I'm a big fan of Dan Coyle's book The Talent Code. He describes the fascinating methods some of the most talented athletes, performers, and business people use to grow their skills. I've been thinking about his book for months and how it applies to building writing talent. He has a section in the book that mentions writing talent (as evidenced by the Bronte sisters) but I wanted more. We were lucky enough to have him give an engaging talk at Pixar today. The talk inspired me to get my thoughts down about how Dan's principles of building talent apply to writing and specifically to writers groups.
Dan talks about unique areas called "talent hotbeds" - places like Brazil (soccer), Spartak Academy (tennis), and Meadowmount (classical music). We have a mini talent hotbed here at Pixar - our writers group. This is a picture of a few of our members:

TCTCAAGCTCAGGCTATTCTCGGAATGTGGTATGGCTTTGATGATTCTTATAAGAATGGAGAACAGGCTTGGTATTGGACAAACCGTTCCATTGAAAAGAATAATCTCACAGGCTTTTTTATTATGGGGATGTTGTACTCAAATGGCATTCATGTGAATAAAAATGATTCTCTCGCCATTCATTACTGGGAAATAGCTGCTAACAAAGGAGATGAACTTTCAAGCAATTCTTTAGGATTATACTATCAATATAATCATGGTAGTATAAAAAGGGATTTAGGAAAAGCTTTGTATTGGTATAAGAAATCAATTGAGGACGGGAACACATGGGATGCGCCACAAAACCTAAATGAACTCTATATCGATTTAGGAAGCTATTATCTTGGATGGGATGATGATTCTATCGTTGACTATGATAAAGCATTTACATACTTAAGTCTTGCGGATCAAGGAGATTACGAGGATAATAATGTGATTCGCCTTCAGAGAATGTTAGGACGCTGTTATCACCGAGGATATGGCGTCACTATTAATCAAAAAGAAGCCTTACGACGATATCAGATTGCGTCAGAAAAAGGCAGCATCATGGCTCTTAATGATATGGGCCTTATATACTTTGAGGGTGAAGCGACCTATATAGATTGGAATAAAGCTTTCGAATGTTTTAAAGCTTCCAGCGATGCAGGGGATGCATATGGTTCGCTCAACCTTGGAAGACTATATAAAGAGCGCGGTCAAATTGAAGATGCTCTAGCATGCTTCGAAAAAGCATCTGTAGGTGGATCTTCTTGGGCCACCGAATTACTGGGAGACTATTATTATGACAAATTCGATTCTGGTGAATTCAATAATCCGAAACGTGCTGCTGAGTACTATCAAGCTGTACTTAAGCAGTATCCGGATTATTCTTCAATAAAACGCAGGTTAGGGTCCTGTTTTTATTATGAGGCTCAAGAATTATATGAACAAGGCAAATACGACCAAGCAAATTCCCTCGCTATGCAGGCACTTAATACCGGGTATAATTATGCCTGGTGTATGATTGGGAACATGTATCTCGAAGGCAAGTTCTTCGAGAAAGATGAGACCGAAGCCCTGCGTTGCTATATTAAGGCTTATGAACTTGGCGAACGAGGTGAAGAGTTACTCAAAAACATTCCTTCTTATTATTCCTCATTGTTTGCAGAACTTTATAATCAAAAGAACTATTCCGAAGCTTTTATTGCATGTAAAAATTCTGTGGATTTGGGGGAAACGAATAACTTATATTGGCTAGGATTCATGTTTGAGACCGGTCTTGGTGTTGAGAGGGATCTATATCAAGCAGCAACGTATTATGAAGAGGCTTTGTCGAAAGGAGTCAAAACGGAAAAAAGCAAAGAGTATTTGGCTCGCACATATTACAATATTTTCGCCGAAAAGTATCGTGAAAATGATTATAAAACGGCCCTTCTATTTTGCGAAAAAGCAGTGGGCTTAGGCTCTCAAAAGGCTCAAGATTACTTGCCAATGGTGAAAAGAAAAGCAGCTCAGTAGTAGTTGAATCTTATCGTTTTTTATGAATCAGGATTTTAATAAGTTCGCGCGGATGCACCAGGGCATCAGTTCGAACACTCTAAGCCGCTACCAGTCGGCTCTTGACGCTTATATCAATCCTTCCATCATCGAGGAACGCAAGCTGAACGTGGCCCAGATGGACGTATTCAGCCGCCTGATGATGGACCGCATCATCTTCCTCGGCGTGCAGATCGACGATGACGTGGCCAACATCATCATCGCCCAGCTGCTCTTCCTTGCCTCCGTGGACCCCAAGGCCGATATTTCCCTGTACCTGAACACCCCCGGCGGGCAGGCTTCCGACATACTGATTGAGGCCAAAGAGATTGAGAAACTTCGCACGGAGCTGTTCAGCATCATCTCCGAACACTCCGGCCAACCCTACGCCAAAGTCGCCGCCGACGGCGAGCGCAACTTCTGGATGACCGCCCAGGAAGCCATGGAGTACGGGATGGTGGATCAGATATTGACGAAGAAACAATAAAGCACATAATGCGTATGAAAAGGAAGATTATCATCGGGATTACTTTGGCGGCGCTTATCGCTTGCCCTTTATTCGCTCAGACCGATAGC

Laura runs our group - that's her holding the Austin Film Festival's Enderby Entertainment Award. She was one of 10 writers out of 6,764 who won this prestigious competition. That's the top 0.15%. That's awesome. But what's incredible is that Susan (on the right) was a Finalist this year (top 0.74%). And I (on the left) was a Finalist in 2012 (top 0.77%). We've had one other Austin Finalist from our tiny writers group (Stephan). Our group ranges between 4-8 core members who meet regularly. That means that half of our writers have made the Finals of one of the most prestigious screenplay competitions in the world. This isn't a coincidence - the odds are astronomical. So what's happening in our writers group to grow this talent?